9. It's a strict check test.

    It's a good thing especially if you're checking between 0 and false and null.

    For example, if you have:

    $a = 0;



    All returns true and you may not want this. Let's suppose you have a function that can return the 0th index of an array or false on failure. If you check with "==" false, you can get a confusing result.

    So with the same thing as above, but a strict test:

    $a = 0;

    $a===0; // returns true
    $a===NULL; // returns false
    $a===false; // returns false

  10. It means equality without type coersion

    0==false // true
    0===false // false, different types

  11. The === operator is called a strict comparison operator, it does differ from the == operator.

    Lets take 2 vars a and b.

    For "a == b" to evaluate to true a and b need to be the same value.

    In the case of "a === b" a and b must be the same value and also the same type for it to evaluate to true.

    Take the following example:

    var a = 1;
    var b = "1";

    if(a == b) //evaluates to true as a and b are both 1
    document.write("a == b");
    if(a === b) //evaluates to false as a is not the same type as b
    document.write("a === b");

    The === operator does not exist in strongly typed languages because it is not needed, but for weakly typed languages like Javascript it makes more sense.

    In summary: Using the == operator might evaluate to true in situations where you do not want it to, so using the === operator would be safer. In the 90% usage scenario it won't matter which one you use, but it is handy to know the difference when you get some unexpected behaviour one day.

  12. There is unlikely to be any performance difference between the two operations in your usage. There is no type-conversion to be done because both parameters are already the same type. Both operations will have a type comparison followed by a value comparison.

  13. From the core javascript reference
    === Returns true if the operands are strictly equal (see above) with no type conversion.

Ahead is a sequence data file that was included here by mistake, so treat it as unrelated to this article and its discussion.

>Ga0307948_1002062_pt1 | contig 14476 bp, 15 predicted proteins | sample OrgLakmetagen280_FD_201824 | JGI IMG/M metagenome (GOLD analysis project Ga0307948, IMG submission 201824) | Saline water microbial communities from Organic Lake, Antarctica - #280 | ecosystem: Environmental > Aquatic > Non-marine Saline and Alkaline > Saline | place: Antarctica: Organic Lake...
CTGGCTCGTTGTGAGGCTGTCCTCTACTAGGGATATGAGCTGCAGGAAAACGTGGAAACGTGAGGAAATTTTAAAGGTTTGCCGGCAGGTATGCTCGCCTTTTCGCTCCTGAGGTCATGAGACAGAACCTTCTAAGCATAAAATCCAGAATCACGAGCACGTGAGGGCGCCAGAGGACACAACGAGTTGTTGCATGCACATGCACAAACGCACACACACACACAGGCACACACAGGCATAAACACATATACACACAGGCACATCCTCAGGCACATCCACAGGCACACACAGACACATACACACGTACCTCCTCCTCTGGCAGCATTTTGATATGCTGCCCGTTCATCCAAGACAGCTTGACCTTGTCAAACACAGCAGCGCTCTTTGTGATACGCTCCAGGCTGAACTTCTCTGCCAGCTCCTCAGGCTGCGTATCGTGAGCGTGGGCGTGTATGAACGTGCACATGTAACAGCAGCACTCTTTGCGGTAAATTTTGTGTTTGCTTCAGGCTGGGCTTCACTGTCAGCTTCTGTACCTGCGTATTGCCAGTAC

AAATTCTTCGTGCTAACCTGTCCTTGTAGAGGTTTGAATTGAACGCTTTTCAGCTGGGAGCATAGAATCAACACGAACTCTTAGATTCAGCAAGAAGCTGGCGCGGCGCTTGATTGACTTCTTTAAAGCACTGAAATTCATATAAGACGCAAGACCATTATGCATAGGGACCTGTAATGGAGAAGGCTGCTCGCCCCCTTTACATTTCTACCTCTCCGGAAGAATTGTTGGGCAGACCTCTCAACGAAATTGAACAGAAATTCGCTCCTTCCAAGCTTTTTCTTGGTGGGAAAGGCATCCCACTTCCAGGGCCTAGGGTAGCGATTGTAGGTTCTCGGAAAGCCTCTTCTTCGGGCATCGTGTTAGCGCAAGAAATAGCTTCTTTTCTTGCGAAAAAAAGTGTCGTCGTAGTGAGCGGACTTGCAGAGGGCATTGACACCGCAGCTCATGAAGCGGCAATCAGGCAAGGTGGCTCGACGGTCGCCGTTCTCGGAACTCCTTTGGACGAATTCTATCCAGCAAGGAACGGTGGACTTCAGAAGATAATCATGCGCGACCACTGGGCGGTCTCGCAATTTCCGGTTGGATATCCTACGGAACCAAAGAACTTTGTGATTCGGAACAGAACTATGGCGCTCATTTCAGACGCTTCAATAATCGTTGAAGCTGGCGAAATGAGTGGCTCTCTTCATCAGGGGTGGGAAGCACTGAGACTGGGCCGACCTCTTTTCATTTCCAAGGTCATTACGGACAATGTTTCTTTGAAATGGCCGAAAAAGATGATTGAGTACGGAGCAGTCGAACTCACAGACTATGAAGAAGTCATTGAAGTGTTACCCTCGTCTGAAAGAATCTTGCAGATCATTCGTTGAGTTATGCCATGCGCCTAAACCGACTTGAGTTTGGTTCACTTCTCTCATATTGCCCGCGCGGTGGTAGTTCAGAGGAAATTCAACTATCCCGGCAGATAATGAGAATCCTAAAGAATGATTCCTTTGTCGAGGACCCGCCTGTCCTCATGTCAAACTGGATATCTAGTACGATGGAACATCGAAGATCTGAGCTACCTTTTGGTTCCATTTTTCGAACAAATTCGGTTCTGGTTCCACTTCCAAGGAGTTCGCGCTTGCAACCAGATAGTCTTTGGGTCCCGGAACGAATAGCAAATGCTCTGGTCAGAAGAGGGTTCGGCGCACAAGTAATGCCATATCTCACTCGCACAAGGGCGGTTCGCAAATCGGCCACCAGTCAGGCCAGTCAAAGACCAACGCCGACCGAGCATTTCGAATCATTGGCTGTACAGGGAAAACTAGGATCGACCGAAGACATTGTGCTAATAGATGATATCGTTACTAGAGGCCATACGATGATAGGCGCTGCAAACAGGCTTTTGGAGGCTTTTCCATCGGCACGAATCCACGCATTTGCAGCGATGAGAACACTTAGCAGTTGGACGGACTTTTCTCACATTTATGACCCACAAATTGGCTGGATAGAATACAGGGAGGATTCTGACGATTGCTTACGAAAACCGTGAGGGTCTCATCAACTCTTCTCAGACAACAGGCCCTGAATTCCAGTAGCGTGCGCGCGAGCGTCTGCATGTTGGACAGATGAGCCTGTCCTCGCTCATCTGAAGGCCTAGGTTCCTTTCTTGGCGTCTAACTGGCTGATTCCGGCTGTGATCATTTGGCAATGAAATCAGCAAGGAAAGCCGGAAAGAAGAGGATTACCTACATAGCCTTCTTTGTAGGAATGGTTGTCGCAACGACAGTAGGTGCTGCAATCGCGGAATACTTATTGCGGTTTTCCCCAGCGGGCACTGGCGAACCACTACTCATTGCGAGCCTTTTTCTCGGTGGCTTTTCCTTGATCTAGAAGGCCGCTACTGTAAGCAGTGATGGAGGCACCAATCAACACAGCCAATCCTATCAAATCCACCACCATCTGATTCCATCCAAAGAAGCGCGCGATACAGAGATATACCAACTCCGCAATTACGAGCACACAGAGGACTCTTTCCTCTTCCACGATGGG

14. In a typical script there will be no performance difference. More important may be the fact that thousand "===" is 1KB heavier than thousand "==" :) Javascript profilers can tell you if there is performance difference in your case.

    But personally i would do what JSLint suggests. This recommendation is there not because of performance issues, but because type coercion means ('\t\r\n' == 0) is true.

  15. it checks the values well as type of the variable to for equality

  16. I cover the differences in a post on my blog recently -

    Short story, == is equality comparision without type checking and === is equality comparision with type checking

  17. The problem is that you might easily get into trouble since JS have a lot of implicit conversions meaning ...

    var x = 0;
    var isTrue = x == null;
    var isFalse = x === null;

    Which pretty soon becomes a problem. The best sample of why implicit conversion is "evil" can be taken from this code in MFC / C++ which actually will compile due to an implicit conversion from CString to HANDLE which is a pointer typedef type...

    CString x;
    delete x;

    Which obviously during runtime does very undefined things...

    Google for impliciti conversions in C++ and STL to get some of the arguments against it...

  18. Here's a chart of how some "falsy" values compare.

  19. This link explains it:

  20. The equal comparison operator == is confusing and should be avoided. If you have to live with it, then remember the following 3 things:

    It is not transitive: (a == b) and (b == c) does not lead to (a == c)
    It's mutually exclusive to its negation: (a == b) and (a != b) always hold opposite Boolean values, with all a and b.
    In case of doubt, learn by heart the following truth table:


    The following set of 3 values are mutually equal, meaning that any 2 values among them are equal using the equal == sign

    Strange: note that any two values on the first column are not equal in that sense.

    '' == 0 == false // Any two values among these 3 ones are equal with the == operator
    '0' == 0 == false // Also a set of 3 equal values, note that only 0 and false are repeated
    '\t' == 0 == false // -- -- -- -- -- -- -- -- -- -- -- -- -- -- -- -- -- -- -- -- -- -- --
    '\r' == 0 == false // -- -- -- -- -- -- -- -- -- -- -- -- -- -- -- -- -- -- -- -- -- -- --
    '\n' == 0 == false // -- -- -- -- -- -- -- -- -- -- -- -- -- -- -- -- -- -- -- -- -- -- --
    '\t\r\n' == 0 == false // -- -- -- -- -- -- -- -- -- -- -- -- -- -- -- -- -- -- -- -- -- -- --

    null == undefined // These two "default" values are not-equal to any of the listed values above
    NaN // NaN is not equal to any thing, even to itself.